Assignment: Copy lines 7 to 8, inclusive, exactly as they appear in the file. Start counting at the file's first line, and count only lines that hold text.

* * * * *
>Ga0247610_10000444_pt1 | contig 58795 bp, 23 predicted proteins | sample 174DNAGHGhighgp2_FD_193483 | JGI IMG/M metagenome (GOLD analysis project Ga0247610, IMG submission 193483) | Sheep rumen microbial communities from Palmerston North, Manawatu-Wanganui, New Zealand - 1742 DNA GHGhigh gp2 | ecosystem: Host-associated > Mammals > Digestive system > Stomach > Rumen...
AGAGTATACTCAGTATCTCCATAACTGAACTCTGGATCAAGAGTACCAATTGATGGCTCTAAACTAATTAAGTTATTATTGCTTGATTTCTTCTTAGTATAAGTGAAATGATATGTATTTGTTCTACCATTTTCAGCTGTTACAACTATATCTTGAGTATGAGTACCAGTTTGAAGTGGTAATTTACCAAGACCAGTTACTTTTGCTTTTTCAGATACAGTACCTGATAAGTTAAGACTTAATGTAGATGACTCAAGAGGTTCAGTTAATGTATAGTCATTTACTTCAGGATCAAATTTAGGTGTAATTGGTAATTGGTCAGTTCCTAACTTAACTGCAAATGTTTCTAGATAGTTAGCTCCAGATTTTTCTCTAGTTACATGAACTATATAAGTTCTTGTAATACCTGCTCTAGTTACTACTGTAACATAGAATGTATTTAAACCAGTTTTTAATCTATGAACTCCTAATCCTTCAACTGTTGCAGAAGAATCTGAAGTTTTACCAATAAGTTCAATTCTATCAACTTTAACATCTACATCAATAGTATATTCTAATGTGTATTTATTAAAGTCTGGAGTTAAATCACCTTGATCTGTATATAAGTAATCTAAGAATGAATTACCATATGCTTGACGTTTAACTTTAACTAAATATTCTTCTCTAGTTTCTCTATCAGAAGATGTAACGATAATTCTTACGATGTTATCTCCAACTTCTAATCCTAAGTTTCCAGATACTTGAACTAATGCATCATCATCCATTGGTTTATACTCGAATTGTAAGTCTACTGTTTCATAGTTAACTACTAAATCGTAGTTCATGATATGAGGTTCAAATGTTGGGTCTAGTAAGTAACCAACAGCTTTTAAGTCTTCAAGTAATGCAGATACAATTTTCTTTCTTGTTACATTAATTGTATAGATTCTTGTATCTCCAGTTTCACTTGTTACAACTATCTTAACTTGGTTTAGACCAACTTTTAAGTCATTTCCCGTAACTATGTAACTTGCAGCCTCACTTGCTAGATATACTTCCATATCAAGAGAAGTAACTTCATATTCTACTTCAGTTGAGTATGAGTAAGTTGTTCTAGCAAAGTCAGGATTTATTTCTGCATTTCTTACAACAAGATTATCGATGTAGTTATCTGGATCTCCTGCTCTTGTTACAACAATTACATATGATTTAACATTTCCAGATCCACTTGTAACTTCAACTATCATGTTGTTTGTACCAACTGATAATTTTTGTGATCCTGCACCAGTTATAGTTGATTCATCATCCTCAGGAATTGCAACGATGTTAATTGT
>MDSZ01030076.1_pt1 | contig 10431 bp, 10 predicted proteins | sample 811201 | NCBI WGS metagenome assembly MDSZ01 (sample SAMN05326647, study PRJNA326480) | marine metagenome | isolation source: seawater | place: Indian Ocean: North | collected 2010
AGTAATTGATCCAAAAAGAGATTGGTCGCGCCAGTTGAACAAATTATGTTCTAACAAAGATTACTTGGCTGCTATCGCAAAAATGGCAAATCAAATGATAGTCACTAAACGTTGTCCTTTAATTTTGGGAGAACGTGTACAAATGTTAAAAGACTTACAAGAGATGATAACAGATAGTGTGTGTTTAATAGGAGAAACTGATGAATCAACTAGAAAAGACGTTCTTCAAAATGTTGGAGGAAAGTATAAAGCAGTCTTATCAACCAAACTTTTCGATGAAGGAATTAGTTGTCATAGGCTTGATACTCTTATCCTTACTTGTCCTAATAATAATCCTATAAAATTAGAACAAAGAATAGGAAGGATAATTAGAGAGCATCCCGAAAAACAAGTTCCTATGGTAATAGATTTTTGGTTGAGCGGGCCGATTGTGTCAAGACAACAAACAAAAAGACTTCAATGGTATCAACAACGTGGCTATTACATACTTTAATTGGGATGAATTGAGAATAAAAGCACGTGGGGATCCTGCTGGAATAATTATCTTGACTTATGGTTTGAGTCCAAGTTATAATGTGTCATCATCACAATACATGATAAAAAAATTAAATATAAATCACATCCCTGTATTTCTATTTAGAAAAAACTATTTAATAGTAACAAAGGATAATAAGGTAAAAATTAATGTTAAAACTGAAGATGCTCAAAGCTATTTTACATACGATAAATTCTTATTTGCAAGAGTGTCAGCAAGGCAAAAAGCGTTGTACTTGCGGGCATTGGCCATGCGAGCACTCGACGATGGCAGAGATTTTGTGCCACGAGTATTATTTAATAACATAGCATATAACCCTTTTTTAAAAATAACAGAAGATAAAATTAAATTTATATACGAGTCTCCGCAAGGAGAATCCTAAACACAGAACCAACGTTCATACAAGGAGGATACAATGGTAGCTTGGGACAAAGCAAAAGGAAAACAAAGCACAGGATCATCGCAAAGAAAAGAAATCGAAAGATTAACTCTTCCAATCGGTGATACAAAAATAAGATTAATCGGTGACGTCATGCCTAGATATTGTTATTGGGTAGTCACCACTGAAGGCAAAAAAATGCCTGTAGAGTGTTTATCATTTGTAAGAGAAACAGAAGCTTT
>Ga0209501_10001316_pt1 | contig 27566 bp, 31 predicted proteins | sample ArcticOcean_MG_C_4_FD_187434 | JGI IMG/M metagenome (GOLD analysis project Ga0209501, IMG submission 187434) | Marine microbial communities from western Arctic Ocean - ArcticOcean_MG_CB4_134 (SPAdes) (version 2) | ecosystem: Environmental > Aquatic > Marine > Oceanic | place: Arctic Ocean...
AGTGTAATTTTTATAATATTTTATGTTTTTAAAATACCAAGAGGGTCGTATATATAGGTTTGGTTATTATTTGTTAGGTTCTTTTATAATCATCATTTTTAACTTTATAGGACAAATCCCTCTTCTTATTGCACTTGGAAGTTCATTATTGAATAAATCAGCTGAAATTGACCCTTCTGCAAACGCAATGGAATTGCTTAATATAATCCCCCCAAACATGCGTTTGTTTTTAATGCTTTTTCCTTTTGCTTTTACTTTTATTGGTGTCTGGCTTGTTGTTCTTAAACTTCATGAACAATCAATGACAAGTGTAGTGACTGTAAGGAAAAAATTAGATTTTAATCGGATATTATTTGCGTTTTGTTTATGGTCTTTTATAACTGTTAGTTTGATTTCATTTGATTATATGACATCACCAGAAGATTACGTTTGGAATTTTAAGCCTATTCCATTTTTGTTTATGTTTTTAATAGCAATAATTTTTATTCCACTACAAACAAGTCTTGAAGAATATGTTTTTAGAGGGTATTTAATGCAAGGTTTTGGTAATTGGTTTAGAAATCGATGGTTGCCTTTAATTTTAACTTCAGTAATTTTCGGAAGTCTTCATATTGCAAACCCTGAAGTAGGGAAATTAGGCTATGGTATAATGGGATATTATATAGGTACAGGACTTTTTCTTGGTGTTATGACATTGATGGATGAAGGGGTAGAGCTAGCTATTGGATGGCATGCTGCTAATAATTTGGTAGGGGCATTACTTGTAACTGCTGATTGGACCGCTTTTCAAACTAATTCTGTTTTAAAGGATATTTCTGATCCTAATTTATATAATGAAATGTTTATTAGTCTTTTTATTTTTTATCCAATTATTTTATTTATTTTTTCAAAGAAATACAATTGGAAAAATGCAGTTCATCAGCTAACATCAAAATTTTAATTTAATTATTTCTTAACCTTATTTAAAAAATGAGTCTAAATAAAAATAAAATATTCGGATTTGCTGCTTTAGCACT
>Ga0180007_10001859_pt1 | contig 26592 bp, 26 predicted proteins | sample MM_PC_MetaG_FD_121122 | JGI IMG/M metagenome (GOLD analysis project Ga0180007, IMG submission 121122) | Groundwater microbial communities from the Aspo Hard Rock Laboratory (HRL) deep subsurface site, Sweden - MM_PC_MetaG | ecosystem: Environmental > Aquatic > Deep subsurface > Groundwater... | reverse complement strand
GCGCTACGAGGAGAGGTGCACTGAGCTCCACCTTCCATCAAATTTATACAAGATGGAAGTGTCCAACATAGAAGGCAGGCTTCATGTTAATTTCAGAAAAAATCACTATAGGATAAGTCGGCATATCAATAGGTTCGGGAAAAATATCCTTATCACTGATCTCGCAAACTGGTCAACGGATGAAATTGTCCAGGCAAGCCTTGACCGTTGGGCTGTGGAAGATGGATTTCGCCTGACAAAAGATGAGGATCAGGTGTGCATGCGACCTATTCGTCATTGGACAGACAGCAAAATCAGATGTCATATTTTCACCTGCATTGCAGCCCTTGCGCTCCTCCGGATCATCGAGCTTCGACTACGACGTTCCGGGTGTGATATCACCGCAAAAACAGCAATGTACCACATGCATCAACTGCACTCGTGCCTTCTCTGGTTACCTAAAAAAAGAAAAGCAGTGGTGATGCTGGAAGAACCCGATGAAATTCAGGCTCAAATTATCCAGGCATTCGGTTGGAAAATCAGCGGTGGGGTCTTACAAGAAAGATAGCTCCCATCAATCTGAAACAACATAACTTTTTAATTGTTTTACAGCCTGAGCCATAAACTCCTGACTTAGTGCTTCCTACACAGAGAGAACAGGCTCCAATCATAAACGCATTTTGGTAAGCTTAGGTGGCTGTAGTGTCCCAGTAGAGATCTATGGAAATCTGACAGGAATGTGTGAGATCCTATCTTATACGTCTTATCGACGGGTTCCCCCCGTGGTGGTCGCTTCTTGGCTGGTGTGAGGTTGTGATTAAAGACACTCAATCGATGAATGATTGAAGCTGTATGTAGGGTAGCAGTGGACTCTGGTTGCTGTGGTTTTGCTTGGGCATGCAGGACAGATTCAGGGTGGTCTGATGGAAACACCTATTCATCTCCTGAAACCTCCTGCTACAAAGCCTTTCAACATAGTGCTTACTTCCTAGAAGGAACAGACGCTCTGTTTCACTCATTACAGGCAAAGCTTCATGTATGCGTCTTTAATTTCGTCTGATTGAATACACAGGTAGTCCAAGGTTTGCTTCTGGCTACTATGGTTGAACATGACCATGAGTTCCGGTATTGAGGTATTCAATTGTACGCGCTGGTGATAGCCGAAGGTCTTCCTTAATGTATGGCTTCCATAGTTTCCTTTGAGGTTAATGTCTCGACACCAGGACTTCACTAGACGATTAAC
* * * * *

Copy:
>Ga0180007_10001859_pt1 | contig 26592 bp, 26 predicted proteins | sample MM_PC_MetaG_FD_121122 | JGI IMG/M metagenome (GOLD analysis project Ga0180007, IMG submission 121122) | Groundwater microbial communities from the Aspo Hard Rock Laboratory (HRL) deep subsurface site, Sweden - MM_PC_MetaG | ecosystem: Environmental > Aquatic > Deep subsurface > Groundwater... | reverse complement strand
GCGCTACGAGGAGAGGTGCACTGAGCTCCACCTTCCATCAAATTTATACAAGATGGAAGTGTCCAACATAGAAGGCAGGCTTCATGTTAATTTCAGAAAAAATCACTATAGGATAAGTCGGCATATCAATAGGTTCGGGAAAAATATCCTTATCACTGATCTCGCAAACTGGTCAACGGATGAAATTGTCCAGGCAAGCCTTGACCGTTGGGCTGTGGAAGATGGATTTCGCCTGACAAAAGATGAGGATCAGGTGTGCATGCGACCTATTCGTCATTGGACAGACAGCAAAATCAGATGTCATATTTTCACCTGCATTGCAGCCCTTGCGCTCCTCCGGATCATCGAGCTTCGACTACGACGTTCCGGGTGTGATATCACCGCAAAAACAGCAATGTACCACATGCATCAACTGCACTCGTGCCTTCTCTGGTTACCTAAAAAAAGAAAAGCAGTGGTGATGCTGGAAGAACCCGATGAAATTCAGGCTCAAATTATCCAGGCATTCGGTTGGAAAATCAGCGGTGGGGTCTTACAAGAAAGATAGCTCCCATCAATCTGAAACAACATAACTTTTTAATTGTTTTACAGCCTGAGCCATAAACTCCTGACTTAGTGCTTCCTACACAGAGAGAACAGGCTCCAATCATAAACGCATTTTGGTAAGCTTAGGTGGCTGTAGTGTCCCAGTAGAGATCTATGGAAATCTGACAGGAATGTGTGAGATCCTATCTTATACGTCTTATCGACGGGTTCCCCCCGTGGTGGTCGCTTCTTGGCTGGTGTGAGGTTGTGATTAAAGACACTCAATCGATGAATGATTGAAGCTGTATGTAGGGTAGCAGTGGACTCTGGTTGCTGTGGTTTTGCTTGGGCATGCAGGACAGATTCAGGGTGGTCTGATGGAAACACCTATTCATCTCCTGAAACCTCCTGCTACAAAGCCTTTCAACATAGTGCTTACTTCCTAGAAGGAACAGACGCTCTGTTTCACTCATTACAGGCAAAGCTTCATGTATGCGTCTTTAATTTCGTCTGATTGAATACACAGGTAGTCCAAGGTTTGCTTCTGGCTACTATGGTTGAACATGACCATGAGTTCCGGTATTGAGGTATTCAATTGTACGCGCTGGTGATAGCCGAAGGTCTTCCTTAATGTATGGCTTCCATAGTTTCCTTTGAGGTTAATGTCTCGACACCAGGACTTCACTAGACGATTAAC